Andrewes, in his sermons on Lent and in that more focussed part of Lent known as Passiontide, and in that even more concentrated truth of Lent which confronts us in the Triduum Sacrum, and most intensely on Good Friday, pays close attention to theme of turning and looking, our turning and looking upon Christ and upon him crucified. In one of the Lenten sermons he discourses eloquently upon the symbolic significance of the woman who breaks the alabaster jar full of precious ointment and wipes the feet of Jesus with her hair. Andrewes, following Augustine, notes that her action is unique and singular. “She was the only sinner that for sin only, and for no bodily grief or malady of all, sued and sought him.” It is this which makes her action of such importance. It is an act of love in repentance. Christ deals with her in the most remarkable kind of gentleness and in complete opposition to the hostility and cruelty of those who witnessed the deed. Our turning depends utterly upon the turning of divine compassion towards us.
Gentleness towards the sinner rather than hardness and condemnation is a distinct feature of Andrewes’ theology. It is biblically and Patristically based and counters all of our attempts to conform the gospel to the ideologies of our world and day. Heresy is cruel; heresy is disobedient to the wisdom of the Word. In a way, it is all about how we turn and look on things. The looking is but an extension to the turning.
Holy Week makes this ever so graphically clear. One thinks of the power of Christ’s look upon Peter as described by Luke in the scene of Christ’s captivity and Peter’s threefold betrayal. It is a look that moves him to tears because it convicts his own conscience of his own betrayal of Christ. That is the kind of look we all need to move us out of our self-complacency and indifference to all things spiritual and ethical.
The theme of turning in Andrewes’ sermons reaches a kind of crescendo in the Good Friday Sermon of 1605 on the text from Hebrews about “looking unto Jesus, the author and finisher of our faith.” The sermon is a tour-de-force of theological reasoning and especially in the dialectic of our turning and God’s turning to us which underlies the ways in which we are turned, effected, and changed by what we see in contemplating the crucified Christ. This is, of course the whole intent of the mystical theology of Andrewes. It is the way in which we are drawn into the mystery of God with us in Jesus Christ. It makes, shall we say, all the difference.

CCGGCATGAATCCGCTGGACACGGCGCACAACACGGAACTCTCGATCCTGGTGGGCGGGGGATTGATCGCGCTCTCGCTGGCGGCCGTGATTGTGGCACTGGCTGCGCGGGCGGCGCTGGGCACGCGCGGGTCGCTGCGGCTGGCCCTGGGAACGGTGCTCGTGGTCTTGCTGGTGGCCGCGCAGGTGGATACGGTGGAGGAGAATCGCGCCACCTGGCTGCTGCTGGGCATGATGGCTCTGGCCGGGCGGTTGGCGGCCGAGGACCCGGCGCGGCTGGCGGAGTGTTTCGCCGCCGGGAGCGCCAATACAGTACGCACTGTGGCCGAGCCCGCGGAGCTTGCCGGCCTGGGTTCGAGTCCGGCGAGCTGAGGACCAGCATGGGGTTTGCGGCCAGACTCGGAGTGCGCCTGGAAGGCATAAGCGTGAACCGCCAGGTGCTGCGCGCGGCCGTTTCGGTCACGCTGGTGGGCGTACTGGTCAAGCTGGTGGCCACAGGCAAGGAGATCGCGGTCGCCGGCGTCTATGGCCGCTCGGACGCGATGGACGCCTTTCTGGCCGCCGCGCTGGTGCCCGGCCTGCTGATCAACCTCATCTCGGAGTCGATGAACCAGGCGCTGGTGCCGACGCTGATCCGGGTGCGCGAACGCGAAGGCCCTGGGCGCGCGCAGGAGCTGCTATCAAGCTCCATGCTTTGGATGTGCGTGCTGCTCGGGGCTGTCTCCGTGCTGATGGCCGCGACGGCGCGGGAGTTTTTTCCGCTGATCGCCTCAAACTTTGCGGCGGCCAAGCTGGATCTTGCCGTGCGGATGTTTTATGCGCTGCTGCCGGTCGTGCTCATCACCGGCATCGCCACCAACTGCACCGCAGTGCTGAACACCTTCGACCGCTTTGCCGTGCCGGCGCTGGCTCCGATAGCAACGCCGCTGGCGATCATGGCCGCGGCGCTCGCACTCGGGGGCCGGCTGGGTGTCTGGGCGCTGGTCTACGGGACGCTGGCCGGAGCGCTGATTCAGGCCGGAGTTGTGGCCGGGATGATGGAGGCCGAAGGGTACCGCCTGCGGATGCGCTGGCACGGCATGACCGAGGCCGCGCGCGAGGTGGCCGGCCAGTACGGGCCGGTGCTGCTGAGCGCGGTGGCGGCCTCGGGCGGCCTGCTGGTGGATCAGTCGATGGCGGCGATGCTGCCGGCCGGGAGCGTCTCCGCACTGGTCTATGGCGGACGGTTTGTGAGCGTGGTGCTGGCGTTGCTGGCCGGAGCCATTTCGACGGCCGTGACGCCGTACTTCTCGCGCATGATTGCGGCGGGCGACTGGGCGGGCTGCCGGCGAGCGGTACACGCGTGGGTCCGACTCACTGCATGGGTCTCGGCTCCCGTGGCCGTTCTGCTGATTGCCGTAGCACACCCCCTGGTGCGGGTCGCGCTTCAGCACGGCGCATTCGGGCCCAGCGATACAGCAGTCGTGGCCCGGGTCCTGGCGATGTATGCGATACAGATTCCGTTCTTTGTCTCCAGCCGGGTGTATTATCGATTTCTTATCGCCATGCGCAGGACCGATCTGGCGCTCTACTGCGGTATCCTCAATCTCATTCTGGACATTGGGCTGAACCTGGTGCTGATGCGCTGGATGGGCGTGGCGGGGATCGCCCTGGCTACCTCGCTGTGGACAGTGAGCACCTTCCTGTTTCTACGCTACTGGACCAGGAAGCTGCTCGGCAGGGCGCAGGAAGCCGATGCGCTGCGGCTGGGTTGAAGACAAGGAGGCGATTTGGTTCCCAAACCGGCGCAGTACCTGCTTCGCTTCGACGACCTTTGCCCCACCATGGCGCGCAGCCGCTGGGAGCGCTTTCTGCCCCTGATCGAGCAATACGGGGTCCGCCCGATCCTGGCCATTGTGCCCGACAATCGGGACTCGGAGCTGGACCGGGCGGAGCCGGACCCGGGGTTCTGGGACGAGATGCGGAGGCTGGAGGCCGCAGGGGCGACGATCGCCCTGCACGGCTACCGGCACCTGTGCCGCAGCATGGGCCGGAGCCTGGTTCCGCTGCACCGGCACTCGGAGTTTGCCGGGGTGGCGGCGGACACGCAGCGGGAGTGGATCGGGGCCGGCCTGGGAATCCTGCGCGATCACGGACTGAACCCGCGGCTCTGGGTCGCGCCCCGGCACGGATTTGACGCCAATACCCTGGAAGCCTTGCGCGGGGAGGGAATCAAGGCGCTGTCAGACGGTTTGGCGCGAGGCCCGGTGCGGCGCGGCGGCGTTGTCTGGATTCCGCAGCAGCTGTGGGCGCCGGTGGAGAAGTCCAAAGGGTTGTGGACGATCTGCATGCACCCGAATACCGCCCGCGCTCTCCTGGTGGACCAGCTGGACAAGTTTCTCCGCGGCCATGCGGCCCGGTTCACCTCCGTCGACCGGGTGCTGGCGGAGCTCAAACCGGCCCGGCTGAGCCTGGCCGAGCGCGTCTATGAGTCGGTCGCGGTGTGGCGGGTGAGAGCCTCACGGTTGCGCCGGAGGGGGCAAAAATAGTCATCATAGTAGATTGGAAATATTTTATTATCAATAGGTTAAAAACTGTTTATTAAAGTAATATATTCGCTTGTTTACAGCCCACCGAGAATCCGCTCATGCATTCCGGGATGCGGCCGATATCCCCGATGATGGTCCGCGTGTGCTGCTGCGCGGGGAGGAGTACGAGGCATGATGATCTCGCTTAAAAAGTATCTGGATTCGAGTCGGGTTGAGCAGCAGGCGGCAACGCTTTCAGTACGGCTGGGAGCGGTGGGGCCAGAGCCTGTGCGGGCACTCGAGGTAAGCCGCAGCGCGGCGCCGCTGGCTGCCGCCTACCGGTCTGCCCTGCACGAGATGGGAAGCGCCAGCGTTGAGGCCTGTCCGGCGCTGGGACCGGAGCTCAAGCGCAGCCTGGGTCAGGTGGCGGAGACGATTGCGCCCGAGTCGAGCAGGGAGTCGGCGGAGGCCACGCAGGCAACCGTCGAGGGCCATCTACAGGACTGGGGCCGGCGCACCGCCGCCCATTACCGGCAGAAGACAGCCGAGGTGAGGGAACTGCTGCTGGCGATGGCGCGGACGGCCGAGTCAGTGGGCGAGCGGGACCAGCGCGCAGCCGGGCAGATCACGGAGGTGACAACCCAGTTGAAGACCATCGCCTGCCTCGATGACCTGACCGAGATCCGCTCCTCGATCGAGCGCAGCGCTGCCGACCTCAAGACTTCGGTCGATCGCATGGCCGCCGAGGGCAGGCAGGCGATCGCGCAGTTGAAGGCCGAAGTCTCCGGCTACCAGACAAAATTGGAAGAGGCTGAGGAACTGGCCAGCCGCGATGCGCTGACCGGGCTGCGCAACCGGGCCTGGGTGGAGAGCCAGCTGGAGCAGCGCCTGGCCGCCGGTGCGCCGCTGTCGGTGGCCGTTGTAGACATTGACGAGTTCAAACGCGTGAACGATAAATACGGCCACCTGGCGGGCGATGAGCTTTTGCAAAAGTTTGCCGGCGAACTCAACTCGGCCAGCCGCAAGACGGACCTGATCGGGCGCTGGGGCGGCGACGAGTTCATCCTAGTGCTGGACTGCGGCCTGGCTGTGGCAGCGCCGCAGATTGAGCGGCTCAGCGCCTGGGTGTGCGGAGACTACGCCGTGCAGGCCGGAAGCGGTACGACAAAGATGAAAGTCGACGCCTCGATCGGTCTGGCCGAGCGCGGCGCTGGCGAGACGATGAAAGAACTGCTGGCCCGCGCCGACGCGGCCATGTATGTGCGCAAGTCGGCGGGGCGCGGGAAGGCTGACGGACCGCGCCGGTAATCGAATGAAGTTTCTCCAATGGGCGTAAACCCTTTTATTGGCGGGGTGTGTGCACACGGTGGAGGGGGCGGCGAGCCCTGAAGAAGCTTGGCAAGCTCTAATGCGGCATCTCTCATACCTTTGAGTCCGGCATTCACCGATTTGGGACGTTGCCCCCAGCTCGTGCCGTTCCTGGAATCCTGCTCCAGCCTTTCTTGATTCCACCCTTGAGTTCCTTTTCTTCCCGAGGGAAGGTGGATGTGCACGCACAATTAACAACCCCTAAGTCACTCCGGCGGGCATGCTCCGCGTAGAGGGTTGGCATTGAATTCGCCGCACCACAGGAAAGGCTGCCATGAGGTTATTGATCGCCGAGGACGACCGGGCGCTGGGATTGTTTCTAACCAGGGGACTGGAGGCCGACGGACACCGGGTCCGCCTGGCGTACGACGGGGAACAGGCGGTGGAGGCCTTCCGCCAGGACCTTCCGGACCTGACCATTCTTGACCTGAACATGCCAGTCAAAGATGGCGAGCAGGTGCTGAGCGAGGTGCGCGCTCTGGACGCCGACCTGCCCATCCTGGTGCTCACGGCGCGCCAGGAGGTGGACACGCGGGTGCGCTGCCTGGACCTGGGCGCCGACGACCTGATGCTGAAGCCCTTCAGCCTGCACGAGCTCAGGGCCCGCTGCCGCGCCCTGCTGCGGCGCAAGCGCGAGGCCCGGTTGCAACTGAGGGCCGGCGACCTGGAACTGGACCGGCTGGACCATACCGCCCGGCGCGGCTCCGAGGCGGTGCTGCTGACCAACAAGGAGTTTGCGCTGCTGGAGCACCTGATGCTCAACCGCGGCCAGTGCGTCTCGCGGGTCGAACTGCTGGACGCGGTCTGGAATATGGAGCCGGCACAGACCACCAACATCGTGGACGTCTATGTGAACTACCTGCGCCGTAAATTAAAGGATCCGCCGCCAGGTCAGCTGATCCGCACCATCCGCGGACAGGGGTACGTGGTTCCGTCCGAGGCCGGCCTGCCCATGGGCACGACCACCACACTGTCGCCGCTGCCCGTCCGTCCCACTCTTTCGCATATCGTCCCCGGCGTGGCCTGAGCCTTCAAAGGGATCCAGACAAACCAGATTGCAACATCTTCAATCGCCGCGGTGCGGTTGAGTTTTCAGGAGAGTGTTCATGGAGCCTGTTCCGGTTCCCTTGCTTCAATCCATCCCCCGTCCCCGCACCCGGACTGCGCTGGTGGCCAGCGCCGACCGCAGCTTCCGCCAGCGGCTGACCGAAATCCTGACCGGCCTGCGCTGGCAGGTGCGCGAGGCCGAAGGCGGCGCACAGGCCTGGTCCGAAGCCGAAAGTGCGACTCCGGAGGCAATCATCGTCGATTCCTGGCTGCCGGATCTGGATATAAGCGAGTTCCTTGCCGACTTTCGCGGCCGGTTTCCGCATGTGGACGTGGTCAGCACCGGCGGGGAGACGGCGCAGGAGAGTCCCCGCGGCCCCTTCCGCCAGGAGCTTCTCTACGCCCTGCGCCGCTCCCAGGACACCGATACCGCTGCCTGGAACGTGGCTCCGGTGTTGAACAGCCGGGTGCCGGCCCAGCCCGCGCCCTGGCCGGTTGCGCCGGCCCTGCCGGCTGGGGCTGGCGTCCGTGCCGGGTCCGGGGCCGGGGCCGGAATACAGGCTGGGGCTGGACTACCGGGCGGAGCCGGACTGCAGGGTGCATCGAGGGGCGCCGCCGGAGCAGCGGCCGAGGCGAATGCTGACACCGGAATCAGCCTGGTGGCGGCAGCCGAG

Yet it is, perhaps, the first sermon on the Passion preached in 1597 which captures best the theme of turning and looking. The text is from Zechariah about “looking upon him whom they have pierced.” Andrewes sees in the text a clear way of talking about the crucifixion especially since that text has been used in the Gospel of John about the passion of Christ. We look upon him who is pierced and crucified for us and so should be pierced in our hearts and minds and souls. He is pierced for us and we are pierced in our looking upon him whom we have turned to behold, pierced in different ways, but pierced nonetheless, pierced because we are being turned unto the Lord our God, as Joel puts it. We confront all the follies of ourselves only to discover that greater power of God’s turning to us to convict our hearts and to convert our minds and souls. It is all in the turning.
Holy week concentrates the theme of God’s turning to us and our turning to Him. Such turnings awaken in us faith, and hope, and love out of a profounder sense of God’s goodness and truth in the face of all our failings. The words of Joel ring in our ears.
“Turn unto the Lord your God”
Fr. David Curry
Redire ad principia: Lenten Sermons of Lancelot Andrewes
Meditation # 4
April 4th, 2017